When I first went to the clinic in the spring of last year, I wasn’t quite sure what to expect. I had heard all kinds of stories from other trans folks about doctors, both positive and negative. I was a bit nervous — I had heard stories online about trans people having to “prove” that they were really trans before their doctors would permit any kind of medical transition. I was afraid the Gender Clinic would turn out to be more harmful than helpful.
My actual experience at the clinic was so much better than I expected. Soon after arriving, I was introduced to Dr. David Breland. He asked me lots of questions, including how long had I known I was trans, how had I found out, and what were my transition goals. Even though some of the questions were uncomfortable, Dr. Breland never talked down to me or dismissed my feelings at all. And even though it took many more appointments, Dr. Breland got me prescribed on hormone replacement therapy (HRT). Put simply, he is one of the best doctors I’ve ever had.
Another major event in my transition came in the form of a salon visit. At Salon Tagua, a stylist named Derik partnered with the Gender Clinic to provide free styling lessons to trans teens, and I got to be one of the lucky participants.
I went to the salon earlier this year, and it was one of the best experiences. My past styling attempts have been less than successful (one time a barber gave me a bowl cut when I asked for a pixie cut), so again, I was nervous.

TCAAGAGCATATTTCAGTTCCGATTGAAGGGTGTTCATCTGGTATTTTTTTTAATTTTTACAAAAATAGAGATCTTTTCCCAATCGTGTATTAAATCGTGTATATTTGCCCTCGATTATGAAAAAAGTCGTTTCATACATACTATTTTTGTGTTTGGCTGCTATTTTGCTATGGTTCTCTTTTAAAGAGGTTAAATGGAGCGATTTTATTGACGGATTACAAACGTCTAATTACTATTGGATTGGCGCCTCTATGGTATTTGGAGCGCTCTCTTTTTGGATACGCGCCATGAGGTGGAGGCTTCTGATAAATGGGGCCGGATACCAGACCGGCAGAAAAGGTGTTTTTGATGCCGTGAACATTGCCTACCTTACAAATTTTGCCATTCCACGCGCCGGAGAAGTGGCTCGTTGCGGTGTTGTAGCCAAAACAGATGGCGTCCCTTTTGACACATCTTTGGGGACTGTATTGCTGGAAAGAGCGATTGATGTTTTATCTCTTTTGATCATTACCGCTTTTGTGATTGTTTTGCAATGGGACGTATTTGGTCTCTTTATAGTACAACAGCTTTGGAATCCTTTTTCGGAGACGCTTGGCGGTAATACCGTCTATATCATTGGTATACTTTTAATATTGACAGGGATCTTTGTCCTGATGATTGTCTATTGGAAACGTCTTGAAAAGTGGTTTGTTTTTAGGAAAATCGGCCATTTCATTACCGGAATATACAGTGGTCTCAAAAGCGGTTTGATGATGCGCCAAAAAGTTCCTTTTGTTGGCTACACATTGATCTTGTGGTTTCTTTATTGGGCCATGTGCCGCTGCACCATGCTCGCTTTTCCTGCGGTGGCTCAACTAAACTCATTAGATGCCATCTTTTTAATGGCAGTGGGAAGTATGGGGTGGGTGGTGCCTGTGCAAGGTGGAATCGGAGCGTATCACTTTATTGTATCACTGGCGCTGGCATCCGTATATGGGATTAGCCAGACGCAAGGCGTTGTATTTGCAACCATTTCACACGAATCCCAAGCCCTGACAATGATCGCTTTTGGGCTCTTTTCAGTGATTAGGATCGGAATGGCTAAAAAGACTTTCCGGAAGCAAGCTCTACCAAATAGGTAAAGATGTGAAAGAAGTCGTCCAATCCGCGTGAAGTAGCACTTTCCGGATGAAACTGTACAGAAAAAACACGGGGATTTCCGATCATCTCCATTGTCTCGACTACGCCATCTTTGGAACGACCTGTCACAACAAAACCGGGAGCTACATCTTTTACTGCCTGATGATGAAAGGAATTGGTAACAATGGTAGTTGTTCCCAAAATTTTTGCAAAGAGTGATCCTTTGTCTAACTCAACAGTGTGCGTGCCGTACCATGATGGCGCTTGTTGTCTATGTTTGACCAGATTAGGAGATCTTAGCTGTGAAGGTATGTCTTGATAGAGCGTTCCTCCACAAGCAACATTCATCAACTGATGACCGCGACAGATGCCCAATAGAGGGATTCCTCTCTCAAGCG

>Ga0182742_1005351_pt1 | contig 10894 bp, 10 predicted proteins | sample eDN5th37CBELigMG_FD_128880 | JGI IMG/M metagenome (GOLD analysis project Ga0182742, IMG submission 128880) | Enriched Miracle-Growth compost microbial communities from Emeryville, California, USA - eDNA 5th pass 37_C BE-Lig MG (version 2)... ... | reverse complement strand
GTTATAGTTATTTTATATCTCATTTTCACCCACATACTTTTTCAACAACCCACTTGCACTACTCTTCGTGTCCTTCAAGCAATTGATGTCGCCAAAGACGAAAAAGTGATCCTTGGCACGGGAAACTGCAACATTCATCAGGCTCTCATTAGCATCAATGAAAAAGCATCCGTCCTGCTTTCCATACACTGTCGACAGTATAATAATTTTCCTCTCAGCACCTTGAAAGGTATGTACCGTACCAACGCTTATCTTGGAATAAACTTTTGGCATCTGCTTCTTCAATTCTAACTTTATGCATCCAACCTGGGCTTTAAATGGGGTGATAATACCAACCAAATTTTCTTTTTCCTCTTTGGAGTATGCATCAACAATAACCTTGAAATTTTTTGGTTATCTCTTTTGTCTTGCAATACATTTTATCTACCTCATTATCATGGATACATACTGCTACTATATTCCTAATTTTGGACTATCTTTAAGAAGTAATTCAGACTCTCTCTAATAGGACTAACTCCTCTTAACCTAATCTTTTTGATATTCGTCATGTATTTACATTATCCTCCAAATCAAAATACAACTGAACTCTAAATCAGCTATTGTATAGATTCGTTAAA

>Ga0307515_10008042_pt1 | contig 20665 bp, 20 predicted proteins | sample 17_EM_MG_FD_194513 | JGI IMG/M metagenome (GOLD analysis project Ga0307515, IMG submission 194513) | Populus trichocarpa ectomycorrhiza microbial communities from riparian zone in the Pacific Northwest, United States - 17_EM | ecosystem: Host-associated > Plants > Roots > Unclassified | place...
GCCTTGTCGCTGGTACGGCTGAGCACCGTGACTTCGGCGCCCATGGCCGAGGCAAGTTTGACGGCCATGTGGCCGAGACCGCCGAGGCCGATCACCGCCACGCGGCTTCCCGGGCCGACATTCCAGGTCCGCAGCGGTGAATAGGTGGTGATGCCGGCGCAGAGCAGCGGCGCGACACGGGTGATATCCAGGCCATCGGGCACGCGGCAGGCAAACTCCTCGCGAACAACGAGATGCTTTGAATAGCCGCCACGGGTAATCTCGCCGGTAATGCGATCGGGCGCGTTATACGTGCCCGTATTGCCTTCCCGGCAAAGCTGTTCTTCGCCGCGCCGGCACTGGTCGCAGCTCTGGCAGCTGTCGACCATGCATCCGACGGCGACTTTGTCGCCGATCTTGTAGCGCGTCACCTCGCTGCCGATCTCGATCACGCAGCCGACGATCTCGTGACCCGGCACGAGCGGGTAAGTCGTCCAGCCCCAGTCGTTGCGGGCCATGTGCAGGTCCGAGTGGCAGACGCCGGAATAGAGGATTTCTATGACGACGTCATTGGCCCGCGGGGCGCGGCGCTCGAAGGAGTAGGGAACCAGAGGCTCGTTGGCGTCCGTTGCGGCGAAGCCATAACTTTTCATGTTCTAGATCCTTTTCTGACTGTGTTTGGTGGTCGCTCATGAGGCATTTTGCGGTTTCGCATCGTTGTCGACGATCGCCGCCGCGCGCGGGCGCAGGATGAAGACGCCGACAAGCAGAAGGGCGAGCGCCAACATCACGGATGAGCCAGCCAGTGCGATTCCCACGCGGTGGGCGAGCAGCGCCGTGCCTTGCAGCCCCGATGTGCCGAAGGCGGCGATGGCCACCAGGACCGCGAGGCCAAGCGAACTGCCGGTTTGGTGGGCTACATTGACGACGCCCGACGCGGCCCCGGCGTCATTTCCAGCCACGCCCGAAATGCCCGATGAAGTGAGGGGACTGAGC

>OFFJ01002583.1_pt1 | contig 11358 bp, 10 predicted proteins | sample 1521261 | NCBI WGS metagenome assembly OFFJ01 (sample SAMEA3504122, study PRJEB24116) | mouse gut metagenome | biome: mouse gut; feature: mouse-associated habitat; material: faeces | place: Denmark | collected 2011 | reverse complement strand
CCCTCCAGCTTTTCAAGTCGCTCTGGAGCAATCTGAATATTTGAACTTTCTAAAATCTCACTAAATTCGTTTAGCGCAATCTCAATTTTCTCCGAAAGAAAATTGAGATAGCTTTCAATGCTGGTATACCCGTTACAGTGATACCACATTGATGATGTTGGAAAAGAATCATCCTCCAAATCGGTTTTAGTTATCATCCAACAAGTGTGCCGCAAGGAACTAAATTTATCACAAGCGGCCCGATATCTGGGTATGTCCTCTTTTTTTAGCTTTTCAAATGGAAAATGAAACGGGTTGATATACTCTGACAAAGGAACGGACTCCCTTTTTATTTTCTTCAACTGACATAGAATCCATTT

Just like the Gender Clinic, Salon Tagua exceeded my expectations. Derik taught me more about hair and makeup in an hour than my friends had been able to in years. He listened to my requests and gave me great tips. And not only that, but he made conversation throughout the whole appointment. Most barbers I’ve had practically act like I’m not there.
To top off the whole experience, he gave me free hair and makeup supplies as I left. Thanks to Derik and the salon, I’m able to present myself in a way I’m much more comfortable with.
As I look to my future, my transition actually isn’t the most important thing on my mind. Most of my thoughts go to my dream of being a filmmaker, and further transitioning comes second to that.
I hope to get certain surgeries and present even more feminine when I’m an adult, but there are also aspects of myself that I like the way they are now. For example, I have very little desire to change my voice. For the most part, I like myself the way I am, which is more than I could’ve said before starting my transition, before coming out to my family, or even before coming out to myself.
Thanks to the friends, family members, doctors, stylists, and everyone else who has helped me in my journey, I’m more confident, more enthusiastic, and just plain happier than ever.
- Seattle Children’s Gender Clinic
- Seattle Children’s Transgender and Gender-Diverse Children Support Group
- Compassionate, Coordinated Care at Seattle Children’s Gender Clinic
- Transgender Youth Navigating Healthcare: One Family Offers Perspective As Seattle Children’s Researchers Seek Survey Participants